3) After traversal, the calculation result can be returned.

To calculate iteration function, you only need to keep a current result value, and the traversed set members can be discarded. Even for the aggregation of grouped subsets in grouping operation, only one current result value needs to be kept for each group, and occupied memory is small. To perform the calculation of iteration function, it only needs to traverse the original data table once, and there is no need to buffer the files, and the parallel computing can also be performed.

SPL designs a general form for iteration functions:

iterate(x,a)

Where, a is an initial value; x is an expression, in which ~~ represents last calculation result, and ~ represents the current set member. The calculated x is used as the new calculation result, i.e. the ~~ of the next calculation. After traversal, this function will return current ~~.

We can use this form to define common aggregation operations such as sum()and count():

sum iterate(~~+~,0)

max iterate(if(~~<~,~,~~),-inf())

min iterate(if(~~>~,~,~~),inf())

count iterate(if(~,~~+1,~~),0)

For top(), although it is more troublesome, it can also be defined. You can take it as an exercise.

We can now expand aggregation operation to more general cases. As long as these cases can be described by iterate(), and the calculation results occupy just a little memory, the cumulative method can be used to achieve higher computing performance. This method can be used in grouping where original data table only needs to be traversed once and buffering the files is not needed (buffering is still needed in big grouping, but it comes from big grouping itself, and is not caused by aggregation calculation). However, there are some differences in parallel computing of iteration functions. Iteration function itself can perform parallel computing for segmented data tables to obtain multiple calculation results (one for each segment), but the manual coding is needed to perform the second round of aggregating (re-aggregate the calculation results of each segment to one result), and the parallel computing cannot be performed directly based on multi-cursor (fork syntax of multi-cursor can be used, but it still needs to do the second round of aggregating operation manually).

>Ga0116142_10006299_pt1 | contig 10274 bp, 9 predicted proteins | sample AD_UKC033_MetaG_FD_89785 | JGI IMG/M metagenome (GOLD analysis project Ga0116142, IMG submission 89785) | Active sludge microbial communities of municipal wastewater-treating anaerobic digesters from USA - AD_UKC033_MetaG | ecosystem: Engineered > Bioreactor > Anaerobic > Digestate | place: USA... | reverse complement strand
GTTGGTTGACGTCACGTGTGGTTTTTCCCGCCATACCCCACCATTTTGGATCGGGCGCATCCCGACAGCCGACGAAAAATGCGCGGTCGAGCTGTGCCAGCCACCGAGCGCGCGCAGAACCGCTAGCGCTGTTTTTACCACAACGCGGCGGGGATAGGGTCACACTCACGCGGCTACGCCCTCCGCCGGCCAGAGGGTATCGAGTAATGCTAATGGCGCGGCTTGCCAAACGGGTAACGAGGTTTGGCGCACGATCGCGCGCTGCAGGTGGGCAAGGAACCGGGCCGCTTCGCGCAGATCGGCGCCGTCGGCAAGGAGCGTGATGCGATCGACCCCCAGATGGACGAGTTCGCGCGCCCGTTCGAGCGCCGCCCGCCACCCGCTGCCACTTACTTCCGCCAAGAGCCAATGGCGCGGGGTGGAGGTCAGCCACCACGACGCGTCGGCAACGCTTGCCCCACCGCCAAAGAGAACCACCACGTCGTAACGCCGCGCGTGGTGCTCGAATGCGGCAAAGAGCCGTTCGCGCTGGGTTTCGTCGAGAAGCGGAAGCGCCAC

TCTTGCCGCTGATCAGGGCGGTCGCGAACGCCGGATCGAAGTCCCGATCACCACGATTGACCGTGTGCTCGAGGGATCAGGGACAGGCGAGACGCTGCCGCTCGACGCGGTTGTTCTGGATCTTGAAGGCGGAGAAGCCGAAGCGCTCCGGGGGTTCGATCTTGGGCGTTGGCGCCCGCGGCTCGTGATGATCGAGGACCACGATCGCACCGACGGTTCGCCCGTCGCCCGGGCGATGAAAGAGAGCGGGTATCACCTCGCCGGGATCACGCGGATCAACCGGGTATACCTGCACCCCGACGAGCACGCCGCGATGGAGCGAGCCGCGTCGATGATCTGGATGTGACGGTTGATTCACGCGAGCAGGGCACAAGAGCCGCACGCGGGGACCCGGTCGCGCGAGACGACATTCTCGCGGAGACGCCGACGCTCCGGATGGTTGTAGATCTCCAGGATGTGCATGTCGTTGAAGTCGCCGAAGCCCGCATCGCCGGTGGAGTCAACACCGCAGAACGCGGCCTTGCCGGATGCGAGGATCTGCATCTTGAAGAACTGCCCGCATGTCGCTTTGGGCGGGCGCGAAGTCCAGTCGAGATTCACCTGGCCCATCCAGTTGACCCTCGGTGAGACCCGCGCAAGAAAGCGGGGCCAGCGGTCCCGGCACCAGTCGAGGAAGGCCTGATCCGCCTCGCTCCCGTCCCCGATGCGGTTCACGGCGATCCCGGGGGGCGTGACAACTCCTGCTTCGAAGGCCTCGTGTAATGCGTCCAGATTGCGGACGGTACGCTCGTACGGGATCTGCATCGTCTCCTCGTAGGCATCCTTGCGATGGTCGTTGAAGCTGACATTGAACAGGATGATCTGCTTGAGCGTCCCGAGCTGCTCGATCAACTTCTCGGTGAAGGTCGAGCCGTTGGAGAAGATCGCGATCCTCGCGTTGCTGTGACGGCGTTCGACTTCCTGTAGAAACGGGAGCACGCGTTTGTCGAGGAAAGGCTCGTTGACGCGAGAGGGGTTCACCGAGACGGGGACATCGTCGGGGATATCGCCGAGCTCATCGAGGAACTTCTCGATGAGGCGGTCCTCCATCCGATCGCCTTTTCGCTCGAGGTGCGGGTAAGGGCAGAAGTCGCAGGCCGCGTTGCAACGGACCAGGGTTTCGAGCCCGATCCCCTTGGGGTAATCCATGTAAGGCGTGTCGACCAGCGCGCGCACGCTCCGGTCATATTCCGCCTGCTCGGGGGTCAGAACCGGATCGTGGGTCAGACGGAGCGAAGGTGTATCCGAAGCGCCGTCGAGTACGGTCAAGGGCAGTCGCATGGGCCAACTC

We can also use iterate() to perform some aggregation operations that are not defined in advance, such as continuous multiplying, getting the union, etc

A | |
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1 | =file(“orders.btx”).cursor@b() |

2 | =A1.total(iterate(~~&area,[])) |

3 | =A1.groups(product;iterate(~~&area,[])) |

Here, getting the union is exactly an undefined aggregation operation.

SPL stipulates that, in the iteration function for calculating the records, the field name can be directly used to represent the field of current record, and there is no need to write it as ~.area. A2 will calculate the region to which all orders are sold, and A3 will calculate the region to which each product is sold.

In structured data operations, the common simple aggregation operations are the above-mentioned several operations that have been defined, or operations that can be derived from such operations. For example, the continuous multiplying can be achieved by taking logarithm, summing and then using exponent. For “getting the union” in the above example, it can also be replaced by DISTINCT operation (id() function in SPL). Custom aggregation operations that need to be written with iteration functions are not uncommon, but such operations may involve more complex business backgrounds, which are not easily illustrated with simple examples.

Assuming that the order table is ordered by time, and if you want to calculate the total tax of each product with an initial tax rate of 5% and a tax rate reduced to 3% for subsequent orders after the cumulative tax amount exceeds 10,000, then this aggregation can hardly be described by conventional functions but iteration function, in this way, it can also be calculated at a higher performance.

A | |
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1 | =file(“orders.btx”).cursor@b() |

2 | =A1.groups(product;iterate(~~+amount*if(~~>=10000,0.03,0.05),0):tax) |

The following iteration function will calculate the maximum number of consecutive orders with an amount exceeding 50 in each region.

A | |
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1 | =file(“orders.btx”).cursor@b() |

2 | =A1.groups(area;iterate([max(~~),if(amount>=50,~~(2)+1,0)],[0,0]):C) |

3 | =A2.run(C=max(C)) |

In the next chapter, we will discuss the form of iteration function applied to ordered detail data , and will give more meaningful examples.